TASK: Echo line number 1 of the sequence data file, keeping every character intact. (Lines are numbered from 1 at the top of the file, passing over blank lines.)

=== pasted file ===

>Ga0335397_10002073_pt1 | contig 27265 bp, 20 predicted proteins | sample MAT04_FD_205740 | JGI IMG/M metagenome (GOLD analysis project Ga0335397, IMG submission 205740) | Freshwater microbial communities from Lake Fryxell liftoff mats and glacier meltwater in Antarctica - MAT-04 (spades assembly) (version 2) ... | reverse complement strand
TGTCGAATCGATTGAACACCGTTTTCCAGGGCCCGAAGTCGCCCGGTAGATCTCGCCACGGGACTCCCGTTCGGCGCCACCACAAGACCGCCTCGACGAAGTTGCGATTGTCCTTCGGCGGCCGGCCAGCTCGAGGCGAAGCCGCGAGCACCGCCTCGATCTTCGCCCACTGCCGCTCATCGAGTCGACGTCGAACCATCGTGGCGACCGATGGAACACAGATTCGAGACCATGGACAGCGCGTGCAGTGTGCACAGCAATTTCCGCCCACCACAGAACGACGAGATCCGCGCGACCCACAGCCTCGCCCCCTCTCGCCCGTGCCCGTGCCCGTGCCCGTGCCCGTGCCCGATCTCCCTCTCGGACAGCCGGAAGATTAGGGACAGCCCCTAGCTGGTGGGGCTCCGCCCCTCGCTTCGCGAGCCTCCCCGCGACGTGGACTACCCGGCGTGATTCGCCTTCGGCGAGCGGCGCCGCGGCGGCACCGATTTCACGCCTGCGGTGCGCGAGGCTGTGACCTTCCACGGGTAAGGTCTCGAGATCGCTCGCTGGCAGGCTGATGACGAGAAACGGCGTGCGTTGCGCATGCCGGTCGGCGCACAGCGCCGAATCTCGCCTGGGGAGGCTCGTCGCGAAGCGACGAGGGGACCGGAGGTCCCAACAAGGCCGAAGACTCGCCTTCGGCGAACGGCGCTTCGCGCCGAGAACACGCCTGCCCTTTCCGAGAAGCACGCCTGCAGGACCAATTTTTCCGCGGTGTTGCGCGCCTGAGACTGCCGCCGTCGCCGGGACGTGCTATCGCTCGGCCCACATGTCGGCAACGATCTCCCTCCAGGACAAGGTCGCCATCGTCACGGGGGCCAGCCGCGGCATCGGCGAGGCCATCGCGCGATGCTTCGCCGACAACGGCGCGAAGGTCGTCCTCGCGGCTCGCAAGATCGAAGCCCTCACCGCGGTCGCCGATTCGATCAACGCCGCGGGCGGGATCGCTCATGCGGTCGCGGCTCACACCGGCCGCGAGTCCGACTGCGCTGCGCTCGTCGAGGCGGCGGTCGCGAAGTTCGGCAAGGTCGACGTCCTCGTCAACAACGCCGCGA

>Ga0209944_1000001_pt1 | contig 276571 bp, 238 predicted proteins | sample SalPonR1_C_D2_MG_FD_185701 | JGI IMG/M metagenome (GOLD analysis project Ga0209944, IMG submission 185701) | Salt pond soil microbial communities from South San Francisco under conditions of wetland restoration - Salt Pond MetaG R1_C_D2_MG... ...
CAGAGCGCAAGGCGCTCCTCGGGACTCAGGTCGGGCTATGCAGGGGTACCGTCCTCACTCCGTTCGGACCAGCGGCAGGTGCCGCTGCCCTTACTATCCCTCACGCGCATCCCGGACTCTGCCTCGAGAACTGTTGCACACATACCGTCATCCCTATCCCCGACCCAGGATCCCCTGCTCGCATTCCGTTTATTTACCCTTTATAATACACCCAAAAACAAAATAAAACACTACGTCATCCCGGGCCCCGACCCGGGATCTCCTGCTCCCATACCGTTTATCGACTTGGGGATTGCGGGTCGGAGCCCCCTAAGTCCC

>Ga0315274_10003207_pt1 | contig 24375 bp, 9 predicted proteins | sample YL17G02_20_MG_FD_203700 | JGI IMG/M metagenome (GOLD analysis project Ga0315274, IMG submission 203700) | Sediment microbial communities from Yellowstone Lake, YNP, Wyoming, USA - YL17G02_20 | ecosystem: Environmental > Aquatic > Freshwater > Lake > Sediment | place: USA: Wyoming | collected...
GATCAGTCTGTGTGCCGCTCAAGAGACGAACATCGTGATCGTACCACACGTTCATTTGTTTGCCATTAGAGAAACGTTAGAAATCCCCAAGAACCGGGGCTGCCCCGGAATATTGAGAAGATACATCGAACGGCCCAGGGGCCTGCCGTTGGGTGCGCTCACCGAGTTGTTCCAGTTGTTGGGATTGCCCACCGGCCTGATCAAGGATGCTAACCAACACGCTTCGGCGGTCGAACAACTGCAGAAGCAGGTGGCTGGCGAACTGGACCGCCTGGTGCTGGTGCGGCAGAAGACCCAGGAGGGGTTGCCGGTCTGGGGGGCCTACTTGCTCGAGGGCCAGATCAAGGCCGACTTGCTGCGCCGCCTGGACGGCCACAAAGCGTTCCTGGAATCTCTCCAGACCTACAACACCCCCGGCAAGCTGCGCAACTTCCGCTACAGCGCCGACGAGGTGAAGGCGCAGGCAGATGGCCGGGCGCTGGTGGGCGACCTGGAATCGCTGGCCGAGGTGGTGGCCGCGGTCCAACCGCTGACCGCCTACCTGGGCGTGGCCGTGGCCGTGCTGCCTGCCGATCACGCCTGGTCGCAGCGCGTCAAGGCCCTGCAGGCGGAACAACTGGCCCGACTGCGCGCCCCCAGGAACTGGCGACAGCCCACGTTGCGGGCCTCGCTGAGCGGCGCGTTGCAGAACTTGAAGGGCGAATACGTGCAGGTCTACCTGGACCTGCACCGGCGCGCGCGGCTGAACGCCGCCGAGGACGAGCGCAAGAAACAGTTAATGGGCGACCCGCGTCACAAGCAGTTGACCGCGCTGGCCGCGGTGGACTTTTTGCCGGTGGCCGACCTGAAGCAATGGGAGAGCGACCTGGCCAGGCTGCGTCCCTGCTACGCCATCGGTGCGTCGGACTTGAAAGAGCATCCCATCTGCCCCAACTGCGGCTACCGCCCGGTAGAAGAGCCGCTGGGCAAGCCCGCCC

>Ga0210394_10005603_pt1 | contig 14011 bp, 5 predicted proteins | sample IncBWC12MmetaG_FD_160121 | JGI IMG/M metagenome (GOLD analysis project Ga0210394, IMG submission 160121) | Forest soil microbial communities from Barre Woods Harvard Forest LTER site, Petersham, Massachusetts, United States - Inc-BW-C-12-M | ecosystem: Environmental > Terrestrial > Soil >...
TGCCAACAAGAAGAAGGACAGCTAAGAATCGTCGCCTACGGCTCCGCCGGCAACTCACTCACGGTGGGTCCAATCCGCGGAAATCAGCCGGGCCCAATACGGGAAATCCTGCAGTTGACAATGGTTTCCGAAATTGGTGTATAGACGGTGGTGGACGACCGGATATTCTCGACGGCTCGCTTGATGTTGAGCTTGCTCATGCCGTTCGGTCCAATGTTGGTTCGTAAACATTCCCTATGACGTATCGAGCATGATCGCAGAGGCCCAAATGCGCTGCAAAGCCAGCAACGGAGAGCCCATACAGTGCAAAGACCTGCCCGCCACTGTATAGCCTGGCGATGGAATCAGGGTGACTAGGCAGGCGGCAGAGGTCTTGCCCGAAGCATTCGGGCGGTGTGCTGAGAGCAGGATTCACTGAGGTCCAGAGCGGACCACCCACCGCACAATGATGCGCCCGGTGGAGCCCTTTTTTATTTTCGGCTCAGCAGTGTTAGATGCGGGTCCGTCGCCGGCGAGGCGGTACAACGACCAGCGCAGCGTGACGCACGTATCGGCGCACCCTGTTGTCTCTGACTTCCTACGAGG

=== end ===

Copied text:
>Ga0335397_10002073_pt1 | contig 27265 bp, 20 predicted proteins | sample MAT04_FD_205740 | JGI IMG/M metagenome (GOLD analysis project Ga0335397, IMG submission 205740) | Freshwater microbial communities from Lake Fryxell liftoff mats and glacier meltwater in Antarctica - MAT-04 (spades assembly) (version 2) ... | reverse complement strand